UKSA continues its work of responding to Governmental and Regulatory proposals. We see this as a way of increasing the profile of UKSA and to encourage such bodies to consider the private (beneficial) shareholder. We have responded to the Preliminary Report of the Sharman Inquiry which is looking into how companies deal with their responsibilities with regard to the Going Concern statements they must make. We have called for greater prudence in accounting so that companies recognise their problems sooner and so, hopefully, take appropriate action to protect their position and our investments in them. We have also raised again our policy that private shareholders should have involvement in auditor appointments. UKSA's full submission is attached.
In its submission to the first stage of Professor Kay's review into the operation of equity markets in the UK (on behalf of BIS, the Department for Business, Innovation and Skills), UKSA has asserted that they suffer from the following basic structural flaws:
- Most shareholders are not beneficial owners.
- Most beneficial owners are not shareholders.
- Non-owning shareholders (including nominees, tracker funds, funds benchmarked against an index and borrowers of stock) do not have any incentive to act like owners and may have a disincentive to do so.
- There are some shareholders with incentives that could be actively damaging to companies, particularly where conflicts of interest exist — which sometimes includes a company’s own directors.
- Most Government regulation is directed to the efficiency of the trading of shares instead of the preservation of the ownership rights that those shares should represent.
- Most regulatory logic and most interpretation of the Law fail to distinguish between shareholders and beneficial owners.
The submission lists some key issues affecting private shareholders and in addition to a lengthy extract from the UKSA manifesto provides appendices containing illustrative evidence in support of the text drawn from its members' experiences.
The whole submission may be found in the attached document.
Chris Hulme, UKSA Chairman, joined a recent discussion panel on BBC 5Live Money News, following a report from the High Pay Commission.
Chris' contribution used to be linked here, bbc.co.uk/i/b017h4q5, 1h:40m into the programme, but has now been lost.:
The UK Shareholders' Association has made a submission to the Department for Business, Innovation and Skills on Executive Remuneration consultation.
Chris Hulme, UKSA chairman, commented:
"As private shareholders we are also private citizens. At a time when the increasing gap between the haves and have-nots is seen to be inequitable and damaging society, our members want to see the companies in which they invest run by people who show both public leadership and private restraint."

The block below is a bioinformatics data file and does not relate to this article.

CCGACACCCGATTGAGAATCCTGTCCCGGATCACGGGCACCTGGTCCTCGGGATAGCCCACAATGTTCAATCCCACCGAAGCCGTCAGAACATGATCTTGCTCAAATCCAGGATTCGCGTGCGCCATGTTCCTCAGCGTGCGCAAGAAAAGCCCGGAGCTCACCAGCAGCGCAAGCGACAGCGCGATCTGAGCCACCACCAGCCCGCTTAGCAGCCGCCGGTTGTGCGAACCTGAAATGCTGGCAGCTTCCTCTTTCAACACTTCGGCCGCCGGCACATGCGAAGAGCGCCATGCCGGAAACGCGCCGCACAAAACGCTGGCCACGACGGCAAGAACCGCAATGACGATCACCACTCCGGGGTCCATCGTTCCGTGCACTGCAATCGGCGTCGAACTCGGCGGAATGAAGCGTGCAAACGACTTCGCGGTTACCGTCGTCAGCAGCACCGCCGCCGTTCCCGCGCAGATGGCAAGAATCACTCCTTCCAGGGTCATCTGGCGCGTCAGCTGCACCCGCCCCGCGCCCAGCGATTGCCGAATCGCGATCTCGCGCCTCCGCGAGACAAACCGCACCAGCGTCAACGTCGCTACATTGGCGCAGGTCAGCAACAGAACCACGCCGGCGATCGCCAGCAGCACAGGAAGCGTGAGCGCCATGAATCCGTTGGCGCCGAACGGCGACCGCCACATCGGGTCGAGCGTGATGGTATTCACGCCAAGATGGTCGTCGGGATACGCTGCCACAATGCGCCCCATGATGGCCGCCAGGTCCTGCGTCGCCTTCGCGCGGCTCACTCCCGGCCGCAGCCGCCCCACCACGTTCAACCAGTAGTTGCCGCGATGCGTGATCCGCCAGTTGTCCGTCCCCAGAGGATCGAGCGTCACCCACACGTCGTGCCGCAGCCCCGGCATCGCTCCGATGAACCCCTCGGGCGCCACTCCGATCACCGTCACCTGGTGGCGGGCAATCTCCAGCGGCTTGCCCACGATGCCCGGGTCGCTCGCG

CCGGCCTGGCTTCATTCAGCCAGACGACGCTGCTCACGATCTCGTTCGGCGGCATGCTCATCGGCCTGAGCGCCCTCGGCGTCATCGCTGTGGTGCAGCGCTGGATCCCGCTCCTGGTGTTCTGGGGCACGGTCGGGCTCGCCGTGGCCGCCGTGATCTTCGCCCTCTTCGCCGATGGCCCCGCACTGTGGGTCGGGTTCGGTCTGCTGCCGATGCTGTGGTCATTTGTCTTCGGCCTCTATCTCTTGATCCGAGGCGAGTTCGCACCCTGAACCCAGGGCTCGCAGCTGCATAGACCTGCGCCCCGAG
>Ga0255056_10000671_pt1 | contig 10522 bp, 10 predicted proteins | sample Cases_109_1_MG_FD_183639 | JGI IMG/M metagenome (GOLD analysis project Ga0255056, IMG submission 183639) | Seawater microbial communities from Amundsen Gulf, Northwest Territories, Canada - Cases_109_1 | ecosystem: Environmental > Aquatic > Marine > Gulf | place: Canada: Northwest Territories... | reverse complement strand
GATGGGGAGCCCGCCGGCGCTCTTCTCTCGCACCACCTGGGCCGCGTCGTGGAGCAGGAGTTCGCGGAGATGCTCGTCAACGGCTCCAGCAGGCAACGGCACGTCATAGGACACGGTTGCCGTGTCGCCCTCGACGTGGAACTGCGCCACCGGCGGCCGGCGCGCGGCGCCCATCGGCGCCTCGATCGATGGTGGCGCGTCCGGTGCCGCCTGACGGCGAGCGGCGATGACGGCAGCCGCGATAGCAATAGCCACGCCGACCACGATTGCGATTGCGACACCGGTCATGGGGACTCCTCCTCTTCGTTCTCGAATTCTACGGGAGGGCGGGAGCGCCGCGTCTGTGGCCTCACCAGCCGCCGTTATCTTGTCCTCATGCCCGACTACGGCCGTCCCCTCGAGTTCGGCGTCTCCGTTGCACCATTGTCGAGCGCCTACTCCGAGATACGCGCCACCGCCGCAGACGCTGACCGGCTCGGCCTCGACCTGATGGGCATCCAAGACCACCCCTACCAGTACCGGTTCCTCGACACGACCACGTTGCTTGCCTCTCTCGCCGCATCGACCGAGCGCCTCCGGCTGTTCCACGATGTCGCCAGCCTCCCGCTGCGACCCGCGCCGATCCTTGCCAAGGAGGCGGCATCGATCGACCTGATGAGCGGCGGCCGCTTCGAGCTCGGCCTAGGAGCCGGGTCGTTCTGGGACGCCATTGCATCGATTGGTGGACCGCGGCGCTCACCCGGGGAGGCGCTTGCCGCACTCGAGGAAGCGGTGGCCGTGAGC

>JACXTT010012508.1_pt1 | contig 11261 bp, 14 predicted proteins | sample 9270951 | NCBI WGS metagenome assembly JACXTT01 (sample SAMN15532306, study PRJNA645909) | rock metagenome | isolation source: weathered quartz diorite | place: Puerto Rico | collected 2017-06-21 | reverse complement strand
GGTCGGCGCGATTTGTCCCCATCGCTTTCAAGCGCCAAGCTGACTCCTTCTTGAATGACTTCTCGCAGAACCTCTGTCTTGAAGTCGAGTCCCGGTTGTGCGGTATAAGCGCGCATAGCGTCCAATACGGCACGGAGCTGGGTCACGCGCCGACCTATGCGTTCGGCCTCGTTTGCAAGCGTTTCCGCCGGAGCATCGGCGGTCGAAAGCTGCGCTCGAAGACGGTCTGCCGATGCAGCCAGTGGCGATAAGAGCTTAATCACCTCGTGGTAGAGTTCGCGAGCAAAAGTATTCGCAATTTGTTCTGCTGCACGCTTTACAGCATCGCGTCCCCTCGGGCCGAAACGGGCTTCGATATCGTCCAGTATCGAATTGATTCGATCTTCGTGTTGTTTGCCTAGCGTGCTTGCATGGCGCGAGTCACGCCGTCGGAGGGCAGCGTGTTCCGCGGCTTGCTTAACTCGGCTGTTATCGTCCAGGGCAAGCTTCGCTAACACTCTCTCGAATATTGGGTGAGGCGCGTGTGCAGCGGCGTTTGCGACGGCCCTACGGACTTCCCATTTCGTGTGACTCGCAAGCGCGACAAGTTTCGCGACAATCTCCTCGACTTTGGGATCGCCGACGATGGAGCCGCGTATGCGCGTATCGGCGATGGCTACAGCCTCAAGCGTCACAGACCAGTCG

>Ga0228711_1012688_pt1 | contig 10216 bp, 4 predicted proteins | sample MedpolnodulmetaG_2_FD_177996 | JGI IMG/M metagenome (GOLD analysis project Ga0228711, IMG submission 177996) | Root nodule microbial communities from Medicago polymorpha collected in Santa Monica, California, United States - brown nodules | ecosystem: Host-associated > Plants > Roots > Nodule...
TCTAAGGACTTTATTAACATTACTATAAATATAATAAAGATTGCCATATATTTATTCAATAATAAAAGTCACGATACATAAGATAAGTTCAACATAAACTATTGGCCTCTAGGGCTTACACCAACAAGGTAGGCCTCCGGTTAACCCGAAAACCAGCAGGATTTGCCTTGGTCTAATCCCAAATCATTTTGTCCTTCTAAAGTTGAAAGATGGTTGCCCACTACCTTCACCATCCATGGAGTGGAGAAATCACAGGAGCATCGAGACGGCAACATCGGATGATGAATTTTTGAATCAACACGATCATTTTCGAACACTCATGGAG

The UK Shareholders Association will be represented at the 2011 London Investor Show, taking place at Olympia on Friday 21st October.
Come and visit the UKSA representatives at stand 67.
The London Investor Show have a special offer for UKSA members who would like to attend on the day.
The Financial Reporting Council (FRC) — a body of great importance for all private investors — has launched a new initiative to improve the quality of information made available to company owners — ie their shareholders. "Investors are not getting the value they should" said Stephen Haddrill, FRC CEO.
Information about the 'Lab' can be found at https://www.frc.org.uk/Our-Work/Corporate-Governance-Reporting/Our-Work…. Its purpose is to explore innovation in reporting for the benefit of investors.
Eric Chalker, the sole representative of private shareholders present at the launch, on October 14, complimented the FRC on its initiative, but also asked the Lab to focus on the boardroom, from where reports to shareholders should come. He observed, in respect of strategy, business model and risk in particular, that there was room to ask whether even directors sufficiently understand what it is that they are reporting, which scepticism was given vocal support by one of the four panel speakers.
UKSA is establishing a small committee to act as a sounding board to which the FRC will refer its proposals as they emerge, but there will also be opportunities to consult the wider membership. More information will appear in the next issue of The Private Investor. This is just one of several ways in which UKSA is working with the FRC, increasing our members' influence.
The UK Shareholders' Association has produced a response to the Financial Reporting Council's request for investors' views on how listed companies might curtail the increasing amount of disclosures they are making in annual reports.
Our letter to Mr Bill Knight, Chairman of the Financial Reporting Review Panel, has been produced by Roy Colbran, Chairman of the UK Shareholders' Association's Government Policy Group.
The UK Shareholders' Association has today responded to the European Commission's Green Paper on Corporate Governance (COM 164).
UKSA's response, led by members Roy Colbran and John Hunter, details the private investor's perspective on corporate governance and how it might be enhanced within quoted companies.
Our letter to the Commission is attached.
We look forward to continuing to represent the requirements of private shareholders with policymakers both within the UK and beyond.
Today, leading online investment community The Motley Fool, published a podcast featuring UKSA Chairman Chris Hulme.
This wide ranging discussion addressed several of the biggest issues for private investors today. Part of The Motley Fool's popular Money Talk series, the podcast is available here.